Pointillism art lesson for kids is always a great one, as painting with Q-tips and other mediums to make dots that create a wonderful image as a whole is an exciting and fun journey.
This art lesson will give you some information on Seurat himself, so you can teach a little art history, and then go into how to create a pointillism piece easily.
George Seurat was an artist who created some amazing works of art by using a technique called pointillism.
When you view his paintings from a distance, they appear to be what you are used to seeing in a painting, with beautiful scenery and colors, but as you come closer to them, you begin to notice that there is more to them than originally expected. They are made up of dots.
You can teach this to a group or just your own children, just be sure when gathering supplies that you have one of everything listed for each person painting.
George Seurat was born in December of 1859 and lived until March 1891. He was French. His most famous painting is titled, “A Sunday Afternoon on the Island of La Grande Jatte”.
He was a very smart draftsman and artist who took the painting to another level with his use of color and techniques.
He came after Impressionism was popular as far as his prime, and his work is considered to be Neo-Impressionism or pointillism, which is where the painter showed urban scenery and landscapes but put together with different colored dots of paint.
Some of his earlier work does resemble the more popular Impressionist style of Monet and the like, but then it developed more over time into what he became famous for.
He understood the concepts of color theory very well and used colors beside each other to complement and make them work for him when placing them strategically in the paintings.
Georges Seurat Pointillism Art Lesson for Kids
What you will need:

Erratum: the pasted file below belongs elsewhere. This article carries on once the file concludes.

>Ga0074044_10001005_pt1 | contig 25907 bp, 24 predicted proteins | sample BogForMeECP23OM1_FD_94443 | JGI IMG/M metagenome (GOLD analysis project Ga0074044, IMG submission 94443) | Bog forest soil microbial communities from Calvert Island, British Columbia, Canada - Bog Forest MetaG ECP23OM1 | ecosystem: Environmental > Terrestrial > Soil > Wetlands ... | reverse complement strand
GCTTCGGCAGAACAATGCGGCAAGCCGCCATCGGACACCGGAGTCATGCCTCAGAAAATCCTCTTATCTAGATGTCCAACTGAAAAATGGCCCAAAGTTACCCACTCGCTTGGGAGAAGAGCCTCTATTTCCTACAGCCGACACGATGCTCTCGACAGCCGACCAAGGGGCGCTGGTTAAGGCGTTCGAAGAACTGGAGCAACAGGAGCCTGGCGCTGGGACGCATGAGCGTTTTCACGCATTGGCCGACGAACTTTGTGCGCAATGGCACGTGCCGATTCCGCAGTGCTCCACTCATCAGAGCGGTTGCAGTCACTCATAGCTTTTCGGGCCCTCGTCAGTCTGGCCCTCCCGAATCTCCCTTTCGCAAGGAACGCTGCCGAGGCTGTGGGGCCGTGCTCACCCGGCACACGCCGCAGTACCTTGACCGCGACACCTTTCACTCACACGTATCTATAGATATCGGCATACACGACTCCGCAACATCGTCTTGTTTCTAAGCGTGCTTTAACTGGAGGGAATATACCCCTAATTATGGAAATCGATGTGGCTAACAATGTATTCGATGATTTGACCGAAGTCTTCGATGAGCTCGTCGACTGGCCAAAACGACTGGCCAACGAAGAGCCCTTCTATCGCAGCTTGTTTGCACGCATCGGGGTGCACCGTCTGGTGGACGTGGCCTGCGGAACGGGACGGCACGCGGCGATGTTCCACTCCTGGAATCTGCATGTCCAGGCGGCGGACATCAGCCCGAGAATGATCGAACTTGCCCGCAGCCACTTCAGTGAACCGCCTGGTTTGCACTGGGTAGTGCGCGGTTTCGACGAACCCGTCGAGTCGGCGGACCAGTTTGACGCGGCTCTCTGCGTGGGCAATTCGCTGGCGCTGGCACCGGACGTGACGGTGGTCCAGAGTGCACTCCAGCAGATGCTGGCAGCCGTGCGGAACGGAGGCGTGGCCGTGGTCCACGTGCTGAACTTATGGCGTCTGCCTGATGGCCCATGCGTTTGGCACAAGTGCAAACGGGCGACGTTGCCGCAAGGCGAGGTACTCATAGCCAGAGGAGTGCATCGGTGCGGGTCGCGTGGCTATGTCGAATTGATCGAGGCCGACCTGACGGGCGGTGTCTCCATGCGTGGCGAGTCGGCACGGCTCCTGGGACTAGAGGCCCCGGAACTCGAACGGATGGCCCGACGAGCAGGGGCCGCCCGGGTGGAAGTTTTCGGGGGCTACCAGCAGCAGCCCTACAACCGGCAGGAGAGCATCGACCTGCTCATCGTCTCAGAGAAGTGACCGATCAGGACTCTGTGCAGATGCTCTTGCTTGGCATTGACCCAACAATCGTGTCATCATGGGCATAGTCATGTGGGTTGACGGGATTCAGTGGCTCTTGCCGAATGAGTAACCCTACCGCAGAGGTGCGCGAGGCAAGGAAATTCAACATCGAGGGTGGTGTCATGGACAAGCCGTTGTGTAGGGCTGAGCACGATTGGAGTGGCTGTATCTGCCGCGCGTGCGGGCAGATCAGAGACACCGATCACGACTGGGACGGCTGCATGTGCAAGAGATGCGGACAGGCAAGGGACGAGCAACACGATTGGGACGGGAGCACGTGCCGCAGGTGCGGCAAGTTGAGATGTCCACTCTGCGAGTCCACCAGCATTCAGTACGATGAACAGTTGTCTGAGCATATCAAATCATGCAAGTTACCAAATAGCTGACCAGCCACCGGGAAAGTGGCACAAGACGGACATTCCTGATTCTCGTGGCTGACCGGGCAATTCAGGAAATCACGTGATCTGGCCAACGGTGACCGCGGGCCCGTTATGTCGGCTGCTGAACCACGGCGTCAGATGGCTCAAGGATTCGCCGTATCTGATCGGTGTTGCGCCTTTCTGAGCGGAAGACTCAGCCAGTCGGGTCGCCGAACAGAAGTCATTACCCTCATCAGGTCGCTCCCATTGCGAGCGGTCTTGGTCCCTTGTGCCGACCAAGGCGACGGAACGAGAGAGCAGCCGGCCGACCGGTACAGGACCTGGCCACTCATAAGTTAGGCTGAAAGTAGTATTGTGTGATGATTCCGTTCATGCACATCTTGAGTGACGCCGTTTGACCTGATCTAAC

- small canvas – I have used from 5” squares up to 8” x 10” size but if time is a factor (I recommend smaller for sure, as this takes time to do)
- acrylic paints in primary colors, plus a variety of other colors
- palette or paper plate
- paper towels
- cup of water
- disposable tablecloth or drop cloth
- hand wipes
- pencil and eraser
Step by Step Instructions
Before you begin, go over the biography of Seurat and then explain the concept of pointillism to the kids a bit so they have a grasp on it before they start the pieces.
I have taught this a few times and found that if they jump right in, they can miss out on making it really work but assuming they know what to do.
Place the drop cloth or tablecloth down first and then give paint colors they choose on the plates, along with the other supplies.
The canvases may look small, but when you are using only dots to create the painting, it takes time. Before they start with the paint, they will need to choose a subject and lightly sketch an outline on the canvas of it.
They can draw lines to represent shading or areas where they want to change the colors up. No need to do much drawing, as it will just get covered up.
If you have a color wheel, refresh their memory on the colors, and especially the complimentary ones. Then, have them choose at least 2 main colors they want to have in their paintings.
Whatever the main colors are, they should also use the complimentary ones to those as well, so if they choose 2 colors, they should actually have 4.
Some kids will choose different colors that are not technically the “Complimentary” of the main ones, and that’s ok too, but it helps them choose if they are unsure.
Once the subject is drawn on, they can start dotting on the paint with the Q-tips.
Have them do one area at a time, such as background or foreground first, and then move on.
If their subject is red, using red and yellow dots on it, right beside each other would look great.
Then, green would be a great background color or accent to use in the next section….etc.
In one painting, which is shown in photos, of the sandy beach and bucket, he used brown and yellow for the sand and it made it really look great.
Kids will come up with some awesome combos, but sometimes they need help choosing too.
And if you have several paintings at once, be sure to keep an eye out, as some will just do solid colors only.
The best way to make the painting go faster too is to use 2 Q-tips at once. Dip them in the paint, dot them a few times and re-dip and repeat.
If you do the dots right up against each other it will fill up nicely. Leaving spaces between makes it harder to finish off well.
At this point, they just need to stay on task until the colors are all filled in.
Depending on the canvas size, they may get annoyed a bit if it’s taking a long time. I would suggest having them take a break for a minute between colors and resting their eyes and hands.
Some kids will have no trouble at all, but I’ve had a few who found it tedious.
Just encourage them that the work pays off and it looks great.